Tags: princeton | obama | tax | study

Princeton Economist: Obama Distorted My Romney Tax Plan Study

Monday, 08 Oct 2012 11:05 AM

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A Princeton professor said the Obama campaign is misrepresenting his work in a campaign email it sent out, the Weekly Standard reported, and that Mitt Romney’s tax plan does not require raising taxes on the lower and middle class.

The Obama campaign email said Romney’s tax plan would force him to raise taxes on the middle class and increase the deficit.

"Even the studies that Romney has cited to claim his plan adds up still show he would need to raise middle-class taxes," the Obama campaign press release said. "In fact, Harvard economist Martin Feldstein and Princeton economist Harvey Rosen both concede that paying for Romney’s tax cuts would require large tax increases on families making between $100,000 and $200,000."

Princeton professor Harvey Rosen told the Standard that the Obama campaign misrepresented his work.

“I can’t tell exactly how the Obama campaign reached that characterization of my work,” Rosen said in an email to the Standard. “It might be that they assume that Governor Romney wants to keep the taxes from the Affordable Care Act in place, despite the fact that the Governor has called for its complete repeal. The main conclusion of my study is that under plausible assumptions, a proposal along the lines suggested by Governor Romney can both be revenue neutral and keep the net tax burden on taxpayers with incomes above $200,000 about the same. That is, an increase in the tax burden on lower and middle income individuals is not required in order to make the overall plan revenue neutral.”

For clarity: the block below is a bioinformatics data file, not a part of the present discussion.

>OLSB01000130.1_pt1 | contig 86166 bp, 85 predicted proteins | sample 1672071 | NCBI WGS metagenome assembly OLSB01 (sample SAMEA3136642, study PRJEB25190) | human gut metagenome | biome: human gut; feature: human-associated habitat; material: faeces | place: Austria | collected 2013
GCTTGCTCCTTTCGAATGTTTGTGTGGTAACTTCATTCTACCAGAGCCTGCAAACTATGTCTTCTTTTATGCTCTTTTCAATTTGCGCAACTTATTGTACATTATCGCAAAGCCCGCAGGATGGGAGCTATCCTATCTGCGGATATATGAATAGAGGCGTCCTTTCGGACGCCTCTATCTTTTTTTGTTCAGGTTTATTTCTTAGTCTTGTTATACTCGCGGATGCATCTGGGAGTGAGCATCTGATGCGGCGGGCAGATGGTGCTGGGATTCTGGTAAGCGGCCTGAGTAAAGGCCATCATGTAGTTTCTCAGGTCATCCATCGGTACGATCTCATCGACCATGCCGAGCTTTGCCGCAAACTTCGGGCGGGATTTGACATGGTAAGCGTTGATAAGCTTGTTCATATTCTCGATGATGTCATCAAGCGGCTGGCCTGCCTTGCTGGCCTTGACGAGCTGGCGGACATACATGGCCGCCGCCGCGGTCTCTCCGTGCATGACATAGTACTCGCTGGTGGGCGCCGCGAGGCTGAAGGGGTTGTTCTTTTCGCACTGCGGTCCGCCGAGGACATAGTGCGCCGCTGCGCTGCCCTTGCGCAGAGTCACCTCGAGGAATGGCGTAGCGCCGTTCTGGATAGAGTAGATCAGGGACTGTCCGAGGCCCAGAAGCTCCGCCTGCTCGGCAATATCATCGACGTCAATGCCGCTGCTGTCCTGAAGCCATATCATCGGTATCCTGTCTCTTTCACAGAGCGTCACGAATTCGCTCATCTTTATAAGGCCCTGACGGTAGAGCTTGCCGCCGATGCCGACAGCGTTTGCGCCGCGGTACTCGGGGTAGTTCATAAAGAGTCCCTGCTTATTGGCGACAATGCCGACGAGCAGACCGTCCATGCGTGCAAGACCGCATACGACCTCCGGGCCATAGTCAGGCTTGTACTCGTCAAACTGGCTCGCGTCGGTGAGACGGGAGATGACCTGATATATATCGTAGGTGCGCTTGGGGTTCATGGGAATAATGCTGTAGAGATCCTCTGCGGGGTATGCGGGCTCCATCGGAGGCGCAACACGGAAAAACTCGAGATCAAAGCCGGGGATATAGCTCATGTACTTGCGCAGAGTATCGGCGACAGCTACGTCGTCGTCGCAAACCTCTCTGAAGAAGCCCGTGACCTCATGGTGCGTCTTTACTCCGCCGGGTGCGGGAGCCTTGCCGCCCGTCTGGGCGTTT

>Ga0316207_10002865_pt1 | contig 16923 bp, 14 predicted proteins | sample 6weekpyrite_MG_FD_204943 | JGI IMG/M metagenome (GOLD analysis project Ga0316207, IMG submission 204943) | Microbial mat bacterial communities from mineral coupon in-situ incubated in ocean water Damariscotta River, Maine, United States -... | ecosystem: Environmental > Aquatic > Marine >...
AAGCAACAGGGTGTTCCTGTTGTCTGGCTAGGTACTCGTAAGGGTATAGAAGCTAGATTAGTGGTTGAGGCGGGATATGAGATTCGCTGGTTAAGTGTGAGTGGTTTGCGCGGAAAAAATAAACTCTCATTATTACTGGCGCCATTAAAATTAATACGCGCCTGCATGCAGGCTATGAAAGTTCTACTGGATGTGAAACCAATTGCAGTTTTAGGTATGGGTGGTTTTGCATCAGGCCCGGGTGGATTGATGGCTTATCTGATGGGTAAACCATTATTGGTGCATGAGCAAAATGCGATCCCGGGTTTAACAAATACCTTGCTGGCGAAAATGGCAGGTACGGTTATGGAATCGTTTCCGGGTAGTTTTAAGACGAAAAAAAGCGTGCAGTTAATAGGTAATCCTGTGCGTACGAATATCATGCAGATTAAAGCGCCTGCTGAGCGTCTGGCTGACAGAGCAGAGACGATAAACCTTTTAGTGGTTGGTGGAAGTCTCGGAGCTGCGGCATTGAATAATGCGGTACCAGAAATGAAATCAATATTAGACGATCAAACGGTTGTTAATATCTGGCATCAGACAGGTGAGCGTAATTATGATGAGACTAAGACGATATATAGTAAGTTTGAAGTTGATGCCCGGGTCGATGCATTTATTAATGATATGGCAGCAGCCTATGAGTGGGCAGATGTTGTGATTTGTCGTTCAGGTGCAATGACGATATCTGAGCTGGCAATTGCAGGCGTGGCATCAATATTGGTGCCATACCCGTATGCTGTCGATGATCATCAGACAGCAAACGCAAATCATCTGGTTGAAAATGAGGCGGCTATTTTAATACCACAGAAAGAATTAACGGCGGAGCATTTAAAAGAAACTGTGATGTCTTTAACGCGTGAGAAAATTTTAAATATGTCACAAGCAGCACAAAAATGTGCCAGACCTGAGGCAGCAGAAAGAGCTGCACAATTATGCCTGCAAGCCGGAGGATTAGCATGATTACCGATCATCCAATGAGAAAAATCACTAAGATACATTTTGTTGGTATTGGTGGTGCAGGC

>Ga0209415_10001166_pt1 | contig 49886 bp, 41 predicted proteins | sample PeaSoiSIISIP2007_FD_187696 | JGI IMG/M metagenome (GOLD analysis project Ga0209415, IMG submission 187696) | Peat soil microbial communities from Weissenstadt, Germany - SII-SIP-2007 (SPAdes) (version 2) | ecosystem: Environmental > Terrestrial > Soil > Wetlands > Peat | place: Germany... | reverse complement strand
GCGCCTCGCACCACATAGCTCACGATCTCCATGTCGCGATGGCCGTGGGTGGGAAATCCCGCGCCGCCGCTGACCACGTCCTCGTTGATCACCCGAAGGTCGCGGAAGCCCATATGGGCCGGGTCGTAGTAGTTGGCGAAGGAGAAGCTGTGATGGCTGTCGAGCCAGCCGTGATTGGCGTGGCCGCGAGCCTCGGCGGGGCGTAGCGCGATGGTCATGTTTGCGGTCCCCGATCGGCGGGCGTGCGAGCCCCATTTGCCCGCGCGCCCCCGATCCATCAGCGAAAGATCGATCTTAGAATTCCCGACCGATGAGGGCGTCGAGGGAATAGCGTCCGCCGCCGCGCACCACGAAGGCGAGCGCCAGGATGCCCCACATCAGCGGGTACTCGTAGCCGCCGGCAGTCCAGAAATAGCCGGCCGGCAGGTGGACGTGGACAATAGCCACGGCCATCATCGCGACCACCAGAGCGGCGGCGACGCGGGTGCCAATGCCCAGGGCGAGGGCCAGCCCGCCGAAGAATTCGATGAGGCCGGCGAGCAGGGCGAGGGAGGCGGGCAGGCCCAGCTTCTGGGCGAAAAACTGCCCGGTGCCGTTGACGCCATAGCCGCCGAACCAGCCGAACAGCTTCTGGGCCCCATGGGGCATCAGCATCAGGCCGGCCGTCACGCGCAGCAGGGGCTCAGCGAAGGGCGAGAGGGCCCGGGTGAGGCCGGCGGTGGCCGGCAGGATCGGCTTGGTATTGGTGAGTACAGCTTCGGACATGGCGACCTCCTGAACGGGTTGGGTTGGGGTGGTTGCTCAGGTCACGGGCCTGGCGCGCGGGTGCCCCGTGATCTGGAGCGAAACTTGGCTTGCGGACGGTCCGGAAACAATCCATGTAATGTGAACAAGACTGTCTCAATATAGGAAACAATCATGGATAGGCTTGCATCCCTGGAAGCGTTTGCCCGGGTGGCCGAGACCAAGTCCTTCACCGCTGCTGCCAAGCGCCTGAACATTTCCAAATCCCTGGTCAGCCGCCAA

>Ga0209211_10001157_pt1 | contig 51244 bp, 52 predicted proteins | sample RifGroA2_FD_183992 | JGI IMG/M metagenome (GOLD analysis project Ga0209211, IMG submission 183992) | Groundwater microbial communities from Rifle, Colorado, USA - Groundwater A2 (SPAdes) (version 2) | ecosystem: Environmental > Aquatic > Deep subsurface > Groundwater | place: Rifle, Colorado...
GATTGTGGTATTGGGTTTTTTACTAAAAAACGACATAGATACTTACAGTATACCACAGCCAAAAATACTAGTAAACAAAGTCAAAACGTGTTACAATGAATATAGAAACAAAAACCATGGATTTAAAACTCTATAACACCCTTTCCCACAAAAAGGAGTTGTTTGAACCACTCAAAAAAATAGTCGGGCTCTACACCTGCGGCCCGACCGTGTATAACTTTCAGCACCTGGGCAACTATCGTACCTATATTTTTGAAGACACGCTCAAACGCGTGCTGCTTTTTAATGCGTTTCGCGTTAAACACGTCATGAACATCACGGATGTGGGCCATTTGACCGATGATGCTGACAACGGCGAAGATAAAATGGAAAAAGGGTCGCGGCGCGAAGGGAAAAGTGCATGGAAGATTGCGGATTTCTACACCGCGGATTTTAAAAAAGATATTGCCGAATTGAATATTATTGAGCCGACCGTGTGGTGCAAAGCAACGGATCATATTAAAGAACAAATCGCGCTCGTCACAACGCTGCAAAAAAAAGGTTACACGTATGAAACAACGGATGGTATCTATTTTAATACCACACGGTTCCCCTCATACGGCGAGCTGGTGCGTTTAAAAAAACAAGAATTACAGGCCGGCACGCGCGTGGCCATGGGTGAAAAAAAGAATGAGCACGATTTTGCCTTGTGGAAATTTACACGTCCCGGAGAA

Speaking in Chicago, GOP vice presidential candidate Paul Ryan said Obama is trying to "throw the kitchen sink" at Romney and "muddle and confuse" voters.

Professor Rosen's objection follows a similar statement released by the AARP immediately after the Oct. 3rd debate. During the debate, President Obama claimed that the AARP had stated the Romney plan would "weaken Medicare substantially" and that they supported Obamacare. In response, AARP Senior Vice President John Hishta said, in part, "America's voters deserve more than talking points" and “AARP has never consented to the use of its name by any candidate or political campaign."


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